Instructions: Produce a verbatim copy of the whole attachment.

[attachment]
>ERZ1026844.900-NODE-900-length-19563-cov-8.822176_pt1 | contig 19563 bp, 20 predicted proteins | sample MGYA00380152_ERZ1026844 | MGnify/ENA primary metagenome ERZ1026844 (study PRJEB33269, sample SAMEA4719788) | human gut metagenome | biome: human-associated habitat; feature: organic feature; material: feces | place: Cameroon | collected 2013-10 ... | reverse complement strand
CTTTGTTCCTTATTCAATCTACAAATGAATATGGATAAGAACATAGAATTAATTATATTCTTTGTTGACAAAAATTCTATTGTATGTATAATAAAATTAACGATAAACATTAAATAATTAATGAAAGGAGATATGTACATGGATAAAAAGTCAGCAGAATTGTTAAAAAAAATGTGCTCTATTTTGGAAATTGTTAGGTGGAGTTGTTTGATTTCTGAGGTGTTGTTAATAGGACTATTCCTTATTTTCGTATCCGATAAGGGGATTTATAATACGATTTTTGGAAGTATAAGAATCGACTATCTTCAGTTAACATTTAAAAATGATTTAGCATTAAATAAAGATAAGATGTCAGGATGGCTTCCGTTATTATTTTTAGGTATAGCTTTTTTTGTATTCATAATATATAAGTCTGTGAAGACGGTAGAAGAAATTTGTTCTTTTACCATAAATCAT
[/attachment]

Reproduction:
>ERZ1026844.900-NODE-900-length-19563-cov-8.822176_pt1 | contig 19563 bp, 20 predicted proteins | sample MGYA00380152_ERZ1026844 | MGnify/ENA primary metagenome ERZ1026844 (study PRJEB33269, sample SAMEA4719788) | human gut metagenome | biome: human-associated habitat; feature: organic feature; material: feces | place: Cameroon | collected 2013-10 ... | reverse complement strand
CTTTGTTCCTTATTCAATCTACAAATGAATATGGATAAGAACATAGAATTAATTATATTCTTTGTTGACAAAAATTCTATTGTATGTATAATAAAATTAACGATAAACATTAAATAATTAATGAAAGGAGATATGTACATGGATAAAAAGTCAGCAGAATTGTTAAAAAAAATGTGCTCTATTTTGGAAATTGTTAGGTGGAGTTGTTTGATTTCTGAGGTGTTGTTAATAGGACTATTCCTTATTTTCGTATCCGATAAGGGGATTTATAATACGATTTTTGGAAGTATAAGAATCGACTATCTTCAGTTAACATTTAAAAATGATTTAGCATTAAATAAAGATAAGATGTCAGGATGGCTTCCGTTATTATTTTTAGGTATAGCTTTTTTTGTATTCATAATATATAAGTCTGTGAAGACGGTAGAAGAAATTTGTTCTTTTACCATAAATCAT